• Distribution and Conservation—The main distribution area is in Sevier Co., Tennessee, with only a few plants in Swain Co., North Carolina, at the Tennessee border (Fig. 6). Closest populations of R. minus are ca. 37 km and those of R. carolinianum 42 km away. Rhododendron smokianum can be found in the whole area south of a line Mount Le Conte - The Boulevard - Mount Kephart from the highest peaks and ridges down to the valley of Walker Camp Prong between 1280 m and 2000 m above sea level. North from the Mount Le Conte summit it can be found along Rainbow Falls Trail on a ridge called Rocky Spur. Furthermore, there are few sites on Sugarland Mountain (Chimney Tops and along Sugarland Mountain Trail). The new species also grows along Route 441 going up from Walker Camp Prong to Newfound Gap. A single plant was observed along the Appalachian Trail between Newfound Gap and Mount Kephart, and an abundance of plants was encountered along the Appalachian Trail from Mount Kephart to Eagle Rocks. Despite its limited distribution area (19 km in east-west direction and 7 km at the widest point in north-south direction), the new species is not endangered by collecting, agriculture, or settlement. As long as there are steep, anakeesta rocks, which cause repeated landslides, the species will be able to occupy new settlement areas. All habitats are located in the Great Smoky Mountains National Park. With the exception of the artificially (by road construction) created site on the road from Gatlinburg to Cherokee, all sites can only be reached by long and/or steep hikes.

  • Etymology—The epithet is derived from the distribution range, the Great Smoky Mountains.

  • Fig. 7.

    Ecology of R. smokianum. A. Seedlings of R. smokianum on bare rock at Chimney Tops. B. R. smokianum on young landslide of pure Anakeesta rock at The Boulevard. C. Non-flowering R. smokianum under Betula alleghaniensis Britton. D. Burned R. smokianum regenerate quickly at Chimney Tops.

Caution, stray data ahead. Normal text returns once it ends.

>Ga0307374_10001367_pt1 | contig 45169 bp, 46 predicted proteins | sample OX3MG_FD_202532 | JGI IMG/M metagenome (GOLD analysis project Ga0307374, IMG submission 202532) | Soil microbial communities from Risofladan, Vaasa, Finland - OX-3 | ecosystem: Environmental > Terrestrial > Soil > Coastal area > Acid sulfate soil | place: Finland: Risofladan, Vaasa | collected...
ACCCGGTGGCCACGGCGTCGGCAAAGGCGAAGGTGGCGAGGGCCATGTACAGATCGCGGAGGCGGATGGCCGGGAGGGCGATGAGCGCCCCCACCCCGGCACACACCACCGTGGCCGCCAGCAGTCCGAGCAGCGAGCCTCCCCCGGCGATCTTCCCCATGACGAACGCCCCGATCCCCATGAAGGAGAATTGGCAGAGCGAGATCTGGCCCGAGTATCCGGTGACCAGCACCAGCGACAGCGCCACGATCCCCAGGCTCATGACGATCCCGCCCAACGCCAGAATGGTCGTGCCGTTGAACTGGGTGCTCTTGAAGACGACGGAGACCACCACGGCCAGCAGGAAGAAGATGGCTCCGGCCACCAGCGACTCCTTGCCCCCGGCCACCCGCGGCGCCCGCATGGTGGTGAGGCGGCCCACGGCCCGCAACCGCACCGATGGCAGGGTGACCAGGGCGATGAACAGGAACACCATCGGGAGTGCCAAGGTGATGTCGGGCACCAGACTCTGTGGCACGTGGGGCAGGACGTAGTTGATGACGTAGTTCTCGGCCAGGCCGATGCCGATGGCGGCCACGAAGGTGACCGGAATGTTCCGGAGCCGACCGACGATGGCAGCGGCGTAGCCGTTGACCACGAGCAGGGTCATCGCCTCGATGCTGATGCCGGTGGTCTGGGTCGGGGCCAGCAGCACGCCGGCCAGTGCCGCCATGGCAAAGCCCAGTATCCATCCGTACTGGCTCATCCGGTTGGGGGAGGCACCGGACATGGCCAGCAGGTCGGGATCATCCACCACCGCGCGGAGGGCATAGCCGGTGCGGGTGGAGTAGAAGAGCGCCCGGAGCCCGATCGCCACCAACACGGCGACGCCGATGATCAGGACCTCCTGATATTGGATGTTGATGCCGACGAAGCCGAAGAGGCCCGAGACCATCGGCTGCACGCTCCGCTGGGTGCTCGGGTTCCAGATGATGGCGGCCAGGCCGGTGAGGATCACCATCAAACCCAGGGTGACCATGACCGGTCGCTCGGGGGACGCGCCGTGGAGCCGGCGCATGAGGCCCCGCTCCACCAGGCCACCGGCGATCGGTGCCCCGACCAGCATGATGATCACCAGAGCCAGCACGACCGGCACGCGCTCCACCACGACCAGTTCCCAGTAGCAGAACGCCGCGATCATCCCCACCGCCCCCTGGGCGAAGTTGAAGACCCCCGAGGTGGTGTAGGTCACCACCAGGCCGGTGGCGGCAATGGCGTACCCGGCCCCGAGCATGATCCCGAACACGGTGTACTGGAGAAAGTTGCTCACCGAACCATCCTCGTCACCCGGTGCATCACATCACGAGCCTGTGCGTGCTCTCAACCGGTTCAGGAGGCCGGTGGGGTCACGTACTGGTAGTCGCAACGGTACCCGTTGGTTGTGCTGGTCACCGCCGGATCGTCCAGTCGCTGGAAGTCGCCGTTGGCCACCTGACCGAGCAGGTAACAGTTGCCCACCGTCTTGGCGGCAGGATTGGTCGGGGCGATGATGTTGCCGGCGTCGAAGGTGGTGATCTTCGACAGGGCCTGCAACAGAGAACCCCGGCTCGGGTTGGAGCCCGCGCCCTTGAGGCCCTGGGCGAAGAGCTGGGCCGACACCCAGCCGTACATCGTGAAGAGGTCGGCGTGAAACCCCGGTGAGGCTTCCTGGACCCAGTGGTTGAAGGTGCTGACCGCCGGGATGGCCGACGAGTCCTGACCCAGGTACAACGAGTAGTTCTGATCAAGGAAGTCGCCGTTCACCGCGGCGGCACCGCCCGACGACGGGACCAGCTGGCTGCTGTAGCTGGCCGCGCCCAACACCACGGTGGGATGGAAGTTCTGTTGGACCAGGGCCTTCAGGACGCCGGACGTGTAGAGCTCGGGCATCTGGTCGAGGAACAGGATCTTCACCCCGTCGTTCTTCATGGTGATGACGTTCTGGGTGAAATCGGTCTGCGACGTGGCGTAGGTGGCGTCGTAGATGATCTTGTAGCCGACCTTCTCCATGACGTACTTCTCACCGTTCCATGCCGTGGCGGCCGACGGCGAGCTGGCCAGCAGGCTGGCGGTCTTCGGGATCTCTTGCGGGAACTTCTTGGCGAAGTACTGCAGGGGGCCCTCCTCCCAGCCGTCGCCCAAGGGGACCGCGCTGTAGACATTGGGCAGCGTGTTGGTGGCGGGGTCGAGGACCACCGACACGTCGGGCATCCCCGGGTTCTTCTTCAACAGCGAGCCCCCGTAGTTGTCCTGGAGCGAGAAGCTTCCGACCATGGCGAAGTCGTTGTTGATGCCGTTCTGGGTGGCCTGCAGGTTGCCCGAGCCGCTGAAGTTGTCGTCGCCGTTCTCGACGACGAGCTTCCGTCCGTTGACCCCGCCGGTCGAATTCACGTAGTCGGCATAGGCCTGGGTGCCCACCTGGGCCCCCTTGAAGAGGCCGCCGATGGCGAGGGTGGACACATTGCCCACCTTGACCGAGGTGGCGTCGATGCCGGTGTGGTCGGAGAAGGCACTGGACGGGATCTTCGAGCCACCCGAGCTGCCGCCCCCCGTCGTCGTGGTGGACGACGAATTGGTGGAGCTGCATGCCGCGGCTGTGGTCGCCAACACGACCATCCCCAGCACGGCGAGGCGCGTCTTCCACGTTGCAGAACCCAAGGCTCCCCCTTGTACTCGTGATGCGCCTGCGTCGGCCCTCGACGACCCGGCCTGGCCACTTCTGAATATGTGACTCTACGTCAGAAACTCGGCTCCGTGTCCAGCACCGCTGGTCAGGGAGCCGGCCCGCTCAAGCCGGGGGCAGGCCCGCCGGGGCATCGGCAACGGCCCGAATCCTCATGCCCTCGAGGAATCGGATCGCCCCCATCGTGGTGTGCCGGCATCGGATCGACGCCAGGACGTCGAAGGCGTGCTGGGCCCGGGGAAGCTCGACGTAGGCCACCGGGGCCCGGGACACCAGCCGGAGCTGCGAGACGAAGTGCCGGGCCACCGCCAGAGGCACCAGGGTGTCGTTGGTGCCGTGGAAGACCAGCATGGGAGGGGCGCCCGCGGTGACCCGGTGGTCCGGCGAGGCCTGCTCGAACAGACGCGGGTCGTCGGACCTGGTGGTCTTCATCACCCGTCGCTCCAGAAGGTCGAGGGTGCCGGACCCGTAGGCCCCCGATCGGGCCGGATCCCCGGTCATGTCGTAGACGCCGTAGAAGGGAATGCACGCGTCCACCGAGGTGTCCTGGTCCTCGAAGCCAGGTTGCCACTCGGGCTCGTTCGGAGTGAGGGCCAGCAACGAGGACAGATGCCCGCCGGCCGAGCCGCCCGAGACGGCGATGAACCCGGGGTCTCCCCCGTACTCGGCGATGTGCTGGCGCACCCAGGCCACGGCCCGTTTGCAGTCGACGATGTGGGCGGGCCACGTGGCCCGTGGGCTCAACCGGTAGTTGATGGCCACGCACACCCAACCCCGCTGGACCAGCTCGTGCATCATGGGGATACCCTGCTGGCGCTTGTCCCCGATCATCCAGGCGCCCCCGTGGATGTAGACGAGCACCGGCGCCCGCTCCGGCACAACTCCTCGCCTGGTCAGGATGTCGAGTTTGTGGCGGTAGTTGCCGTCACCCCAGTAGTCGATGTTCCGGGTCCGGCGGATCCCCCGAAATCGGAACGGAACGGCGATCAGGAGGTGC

Key to the Species of Rhododendron sect. caroliniana in the Field

    1. Narrow part of the corolla tube ca. 0–2 mm long; peak flowering simultaneous with peak flowering of Kalmia latifolia; only in the center of Great Smoky Mountains N.P. R. smokianum

    1. Narrow part of the corolla tube . 4 mm long; main flowering before to simultaneous with Kalmia latifolia; Florida, Alabama, Georgia, Tennessee, South and North Carolina 2

    2. Leaves mostly 45–60 mm long, 17–24 mm wide, in the sun clearly revolute; typically occurring with Serenoa repens; Florida R. chapmanii

    2. Leaves mostly 60–110 mm long, 20–40 mm wide, flat or only slightly revolute; Alabama, Georgia, Tennessee, South and North Carolina 3

    3. Narrow part of the corolla tube 4–6 mm long; corolla explanate; main flowering in early spring, long before Kalmia latifolia; foliation starting with or after flowering; North and South Carolina R. carolinianum

    3. Narrow part of the corolla tube 4–15 mm long; corolla funnelform; main flowering in late spring, together with Kalmia latifolia; foliation before flowering (in southern parts of the range also after flowering); Alabama, Georgia, Tennessee, South and North Carolina R. minus


    We here propose R. smokianum as a species new to science. We follow the definition of a species as “separately evolving metapopulation lineage” (De Queiroz 2007), which can be differentiated from other species by morphological characters (Table 1), monophyly in phylogenetic analyses (Figs. 3, 4) and a distinct ecological niche (see below). Ideally, this lineage would also be reproductively isolated from other species but crossing studies have not been conducted and are not expected to indicate isolation given the wide cross-compatibility of Rhododendron species at least within subgenera typically used in horticulture.